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Friday, 15 November 2019

Trump says 'not at all' worried about impeachment

AFP , Monday 23 Sep 2019
President Trump at the United Nations in New York
U.S. President Donald Trump (Photo: REUTERS)
Views: 1102
Views: 1102

President Donald Trump on Monday dismissed the threat of impeachment over allegations that he tried to pressure Ukraine's leader into investigating his 2020 election rival Joe Biden.

Asked if he was taking the threat from some Democrats seriously, Trump answered: "Not at all seriously."

US media reports revealed that an intelligence community whistleblower had filed a report after becoming alarmed at Trump's alleged attempt to pressure Ukrainian President Volodymyr Zelensky in a phone call.

Trump has confirmed that he discussed what he says was corruption by Biden's family during the call but denies applying pressure on Zelensky.

"We had a perfect phone call," he told reporters on arrival at the United Nations in New York. "Everybody knows it's just a Democrat witch hunt."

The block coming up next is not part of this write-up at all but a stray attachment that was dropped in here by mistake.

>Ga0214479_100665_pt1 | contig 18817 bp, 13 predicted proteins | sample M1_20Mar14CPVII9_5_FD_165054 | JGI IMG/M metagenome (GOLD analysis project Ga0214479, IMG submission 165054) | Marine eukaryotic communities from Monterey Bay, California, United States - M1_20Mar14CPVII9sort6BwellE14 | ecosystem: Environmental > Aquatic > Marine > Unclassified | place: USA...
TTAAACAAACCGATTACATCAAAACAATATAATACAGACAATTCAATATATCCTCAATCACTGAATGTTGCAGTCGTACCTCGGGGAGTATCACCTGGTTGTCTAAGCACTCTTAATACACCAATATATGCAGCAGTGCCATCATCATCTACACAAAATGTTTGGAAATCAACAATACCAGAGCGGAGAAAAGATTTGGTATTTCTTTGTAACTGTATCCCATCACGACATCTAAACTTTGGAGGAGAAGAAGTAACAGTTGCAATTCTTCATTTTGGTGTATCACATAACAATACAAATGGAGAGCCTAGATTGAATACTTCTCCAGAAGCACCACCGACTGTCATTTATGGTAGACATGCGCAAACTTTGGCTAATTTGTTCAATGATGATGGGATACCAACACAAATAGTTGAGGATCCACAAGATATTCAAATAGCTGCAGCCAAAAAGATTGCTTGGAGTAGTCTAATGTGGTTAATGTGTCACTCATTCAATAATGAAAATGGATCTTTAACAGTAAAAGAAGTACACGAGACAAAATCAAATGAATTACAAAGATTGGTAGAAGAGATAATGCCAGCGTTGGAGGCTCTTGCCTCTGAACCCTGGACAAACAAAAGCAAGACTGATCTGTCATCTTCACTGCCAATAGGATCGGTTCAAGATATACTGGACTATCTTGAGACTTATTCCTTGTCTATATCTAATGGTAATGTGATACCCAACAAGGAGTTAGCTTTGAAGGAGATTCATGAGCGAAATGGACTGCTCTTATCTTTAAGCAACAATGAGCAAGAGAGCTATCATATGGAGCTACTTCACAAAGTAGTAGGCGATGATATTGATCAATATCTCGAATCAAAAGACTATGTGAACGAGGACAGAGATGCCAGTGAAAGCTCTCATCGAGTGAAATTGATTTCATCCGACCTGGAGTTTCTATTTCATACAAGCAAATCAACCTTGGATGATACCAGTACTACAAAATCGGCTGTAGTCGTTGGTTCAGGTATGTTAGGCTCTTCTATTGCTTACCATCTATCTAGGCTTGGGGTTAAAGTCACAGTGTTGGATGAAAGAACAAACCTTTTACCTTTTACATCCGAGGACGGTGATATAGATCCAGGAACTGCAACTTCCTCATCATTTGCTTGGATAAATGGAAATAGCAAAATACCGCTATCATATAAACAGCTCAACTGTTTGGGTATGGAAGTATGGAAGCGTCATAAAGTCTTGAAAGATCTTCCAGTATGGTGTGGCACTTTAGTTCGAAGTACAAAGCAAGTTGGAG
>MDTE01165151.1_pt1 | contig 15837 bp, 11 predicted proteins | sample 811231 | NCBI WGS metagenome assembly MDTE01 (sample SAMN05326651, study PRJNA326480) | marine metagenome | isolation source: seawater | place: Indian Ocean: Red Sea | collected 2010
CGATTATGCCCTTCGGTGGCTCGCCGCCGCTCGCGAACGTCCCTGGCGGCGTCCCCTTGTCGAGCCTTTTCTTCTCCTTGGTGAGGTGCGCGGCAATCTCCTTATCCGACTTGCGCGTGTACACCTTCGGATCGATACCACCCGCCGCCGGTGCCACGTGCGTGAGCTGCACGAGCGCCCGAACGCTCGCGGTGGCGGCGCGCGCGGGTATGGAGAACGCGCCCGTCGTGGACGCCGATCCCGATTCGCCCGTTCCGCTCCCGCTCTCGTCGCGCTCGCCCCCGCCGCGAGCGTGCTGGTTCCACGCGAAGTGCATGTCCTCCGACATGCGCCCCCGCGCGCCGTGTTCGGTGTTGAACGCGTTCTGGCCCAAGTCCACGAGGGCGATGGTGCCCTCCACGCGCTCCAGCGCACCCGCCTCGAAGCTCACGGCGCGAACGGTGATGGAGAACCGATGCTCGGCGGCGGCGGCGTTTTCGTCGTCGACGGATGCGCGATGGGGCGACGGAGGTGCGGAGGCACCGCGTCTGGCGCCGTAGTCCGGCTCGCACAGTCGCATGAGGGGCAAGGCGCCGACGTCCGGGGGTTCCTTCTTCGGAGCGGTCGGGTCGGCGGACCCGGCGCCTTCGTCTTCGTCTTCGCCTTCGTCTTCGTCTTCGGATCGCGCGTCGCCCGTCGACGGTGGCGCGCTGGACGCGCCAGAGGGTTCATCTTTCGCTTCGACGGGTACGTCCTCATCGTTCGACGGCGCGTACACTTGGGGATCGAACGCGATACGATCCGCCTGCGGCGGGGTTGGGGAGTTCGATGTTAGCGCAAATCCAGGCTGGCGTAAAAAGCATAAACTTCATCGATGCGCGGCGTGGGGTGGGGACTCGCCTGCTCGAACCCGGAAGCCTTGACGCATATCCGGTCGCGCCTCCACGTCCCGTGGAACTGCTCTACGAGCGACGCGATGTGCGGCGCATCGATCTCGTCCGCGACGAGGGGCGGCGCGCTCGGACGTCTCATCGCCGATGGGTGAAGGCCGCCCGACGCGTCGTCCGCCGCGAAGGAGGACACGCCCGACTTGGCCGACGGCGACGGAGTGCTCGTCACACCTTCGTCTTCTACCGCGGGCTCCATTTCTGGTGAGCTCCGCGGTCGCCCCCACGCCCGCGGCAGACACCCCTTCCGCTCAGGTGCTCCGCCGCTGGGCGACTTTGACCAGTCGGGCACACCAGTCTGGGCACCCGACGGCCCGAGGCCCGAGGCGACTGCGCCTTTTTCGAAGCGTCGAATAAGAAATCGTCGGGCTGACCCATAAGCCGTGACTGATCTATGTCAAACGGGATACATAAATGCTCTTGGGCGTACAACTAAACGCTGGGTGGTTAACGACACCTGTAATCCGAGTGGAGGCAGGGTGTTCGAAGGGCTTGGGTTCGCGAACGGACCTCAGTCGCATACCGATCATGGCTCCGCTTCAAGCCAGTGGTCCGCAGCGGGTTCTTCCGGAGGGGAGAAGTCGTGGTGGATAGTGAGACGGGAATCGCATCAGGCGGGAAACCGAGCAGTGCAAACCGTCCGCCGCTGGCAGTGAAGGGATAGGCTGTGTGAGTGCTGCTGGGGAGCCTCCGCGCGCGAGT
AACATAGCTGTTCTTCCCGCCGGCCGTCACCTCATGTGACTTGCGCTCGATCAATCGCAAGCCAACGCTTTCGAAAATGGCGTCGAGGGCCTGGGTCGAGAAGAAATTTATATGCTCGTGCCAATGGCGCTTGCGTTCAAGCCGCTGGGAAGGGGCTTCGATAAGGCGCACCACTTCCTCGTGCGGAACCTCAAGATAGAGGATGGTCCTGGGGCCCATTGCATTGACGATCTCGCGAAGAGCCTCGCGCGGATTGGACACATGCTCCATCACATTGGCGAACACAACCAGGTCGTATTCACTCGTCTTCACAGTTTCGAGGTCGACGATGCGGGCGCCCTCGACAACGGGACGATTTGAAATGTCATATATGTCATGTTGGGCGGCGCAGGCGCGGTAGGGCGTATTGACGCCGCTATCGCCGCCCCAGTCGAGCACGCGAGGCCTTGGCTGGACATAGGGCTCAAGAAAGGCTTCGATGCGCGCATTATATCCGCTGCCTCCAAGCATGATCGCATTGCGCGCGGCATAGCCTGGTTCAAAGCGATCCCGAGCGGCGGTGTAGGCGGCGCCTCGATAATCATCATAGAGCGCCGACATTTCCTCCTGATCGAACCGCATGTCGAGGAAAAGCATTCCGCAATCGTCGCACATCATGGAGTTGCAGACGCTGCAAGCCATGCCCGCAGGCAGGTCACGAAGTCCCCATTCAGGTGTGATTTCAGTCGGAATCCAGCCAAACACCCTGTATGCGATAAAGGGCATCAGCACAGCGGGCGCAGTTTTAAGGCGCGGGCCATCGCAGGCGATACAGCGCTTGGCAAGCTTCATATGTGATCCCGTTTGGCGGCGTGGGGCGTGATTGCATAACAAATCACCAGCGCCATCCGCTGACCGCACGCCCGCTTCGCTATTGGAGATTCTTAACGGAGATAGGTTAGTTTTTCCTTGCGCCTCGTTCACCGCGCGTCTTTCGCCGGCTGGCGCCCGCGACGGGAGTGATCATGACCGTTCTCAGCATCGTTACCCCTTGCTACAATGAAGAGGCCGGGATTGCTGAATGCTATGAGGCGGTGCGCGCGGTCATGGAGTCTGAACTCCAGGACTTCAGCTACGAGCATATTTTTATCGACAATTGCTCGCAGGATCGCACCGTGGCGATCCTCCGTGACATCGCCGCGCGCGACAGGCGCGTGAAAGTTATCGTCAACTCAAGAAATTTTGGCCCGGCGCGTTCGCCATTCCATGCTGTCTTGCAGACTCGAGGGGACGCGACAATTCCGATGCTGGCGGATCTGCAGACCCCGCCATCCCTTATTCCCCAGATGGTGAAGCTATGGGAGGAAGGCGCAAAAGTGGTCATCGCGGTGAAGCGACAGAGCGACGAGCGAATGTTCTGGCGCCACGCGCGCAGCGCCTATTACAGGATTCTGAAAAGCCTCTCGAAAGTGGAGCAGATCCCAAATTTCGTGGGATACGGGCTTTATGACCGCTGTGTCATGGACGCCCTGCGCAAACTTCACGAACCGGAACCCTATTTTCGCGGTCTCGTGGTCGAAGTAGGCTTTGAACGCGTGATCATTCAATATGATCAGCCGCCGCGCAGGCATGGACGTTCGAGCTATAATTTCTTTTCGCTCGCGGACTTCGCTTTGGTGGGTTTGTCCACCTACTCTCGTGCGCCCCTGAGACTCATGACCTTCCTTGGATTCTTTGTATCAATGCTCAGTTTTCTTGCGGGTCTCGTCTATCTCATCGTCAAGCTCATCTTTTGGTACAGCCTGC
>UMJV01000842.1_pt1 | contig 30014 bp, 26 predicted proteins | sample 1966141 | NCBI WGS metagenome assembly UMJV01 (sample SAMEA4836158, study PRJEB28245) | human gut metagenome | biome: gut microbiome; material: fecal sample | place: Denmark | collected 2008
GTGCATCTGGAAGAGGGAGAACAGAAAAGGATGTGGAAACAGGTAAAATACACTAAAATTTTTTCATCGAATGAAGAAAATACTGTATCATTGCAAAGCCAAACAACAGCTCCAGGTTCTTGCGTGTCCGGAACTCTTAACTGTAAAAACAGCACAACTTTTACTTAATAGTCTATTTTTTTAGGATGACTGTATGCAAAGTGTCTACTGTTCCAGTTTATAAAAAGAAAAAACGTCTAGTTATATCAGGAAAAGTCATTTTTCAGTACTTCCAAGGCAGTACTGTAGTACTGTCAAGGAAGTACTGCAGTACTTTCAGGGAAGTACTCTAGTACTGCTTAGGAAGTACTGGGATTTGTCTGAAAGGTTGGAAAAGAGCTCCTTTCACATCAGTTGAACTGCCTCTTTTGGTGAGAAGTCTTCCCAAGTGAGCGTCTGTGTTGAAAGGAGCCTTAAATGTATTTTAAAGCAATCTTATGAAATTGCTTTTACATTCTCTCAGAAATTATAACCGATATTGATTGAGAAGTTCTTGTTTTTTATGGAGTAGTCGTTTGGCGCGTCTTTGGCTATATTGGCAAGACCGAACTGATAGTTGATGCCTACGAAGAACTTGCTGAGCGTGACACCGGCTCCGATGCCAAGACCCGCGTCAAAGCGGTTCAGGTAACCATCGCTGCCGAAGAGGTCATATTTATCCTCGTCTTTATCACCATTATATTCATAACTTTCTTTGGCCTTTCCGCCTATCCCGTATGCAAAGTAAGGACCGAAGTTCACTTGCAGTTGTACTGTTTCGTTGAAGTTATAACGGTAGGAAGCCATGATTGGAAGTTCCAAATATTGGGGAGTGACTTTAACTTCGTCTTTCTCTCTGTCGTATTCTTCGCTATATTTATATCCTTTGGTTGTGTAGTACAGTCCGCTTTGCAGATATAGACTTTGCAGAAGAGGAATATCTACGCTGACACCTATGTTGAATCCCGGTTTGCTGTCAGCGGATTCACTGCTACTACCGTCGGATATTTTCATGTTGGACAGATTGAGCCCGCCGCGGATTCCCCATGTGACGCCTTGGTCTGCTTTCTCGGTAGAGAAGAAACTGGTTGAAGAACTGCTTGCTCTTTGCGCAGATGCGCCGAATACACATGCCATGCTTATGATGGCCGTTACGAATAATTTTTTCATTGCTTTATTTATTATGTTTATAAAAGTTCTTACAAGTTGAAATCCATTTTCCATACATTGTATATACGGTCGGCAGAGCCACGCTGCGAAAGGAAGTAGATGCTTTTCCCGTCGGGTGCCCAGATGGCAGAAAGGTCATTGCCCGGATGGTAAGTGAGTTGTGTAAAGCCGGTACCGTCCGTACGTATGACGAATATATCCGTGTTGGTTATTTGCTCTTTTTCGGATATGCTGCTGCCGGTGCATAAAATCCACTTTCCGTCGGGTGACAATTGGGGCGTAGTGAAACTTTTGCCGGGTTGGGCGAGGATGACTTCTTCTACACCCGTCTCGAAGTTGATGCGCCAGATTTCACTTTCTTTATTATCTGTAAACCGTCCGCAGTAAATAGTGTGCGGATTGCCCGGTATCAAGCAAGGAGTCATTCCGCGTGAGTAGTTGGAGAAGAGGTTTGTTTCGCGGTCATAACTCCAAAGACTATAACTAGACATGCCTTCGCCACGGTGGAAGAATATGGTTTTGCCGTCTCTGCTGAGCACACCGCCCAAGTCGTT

Trump has spent much of his first term as president fighting off allegations that he benefited from Russian-sponsored interference during his surprise 2016 win over Democratic opponent Hillary Clinton.

As the 2020 election approaches, worries are mounting over further attempts from abroad to meddle in the tense US political landscape.

Against that background, the whistleblower's reported raising of the alarm has thrown Washington into renewed turmoil.

According to some reports Trump tried to pressure Zelensky to go after Biden by temporarily withholding US military aid to Ukraine.

Growing numbers of Democrats believe they should open impeachment proceedings against Trump. However, party leaders have resisted, knowing that the Republicans, who are in lockstep with Trump, would almost certainly prevent an impeachment trial taking place in the Senate.

The White House is under pressure to release a transcript of the call between Trump and Zelensky. Democrats, who control the lower house of Congress, are also seeking to question the whistleblower, whose identity remains secret.

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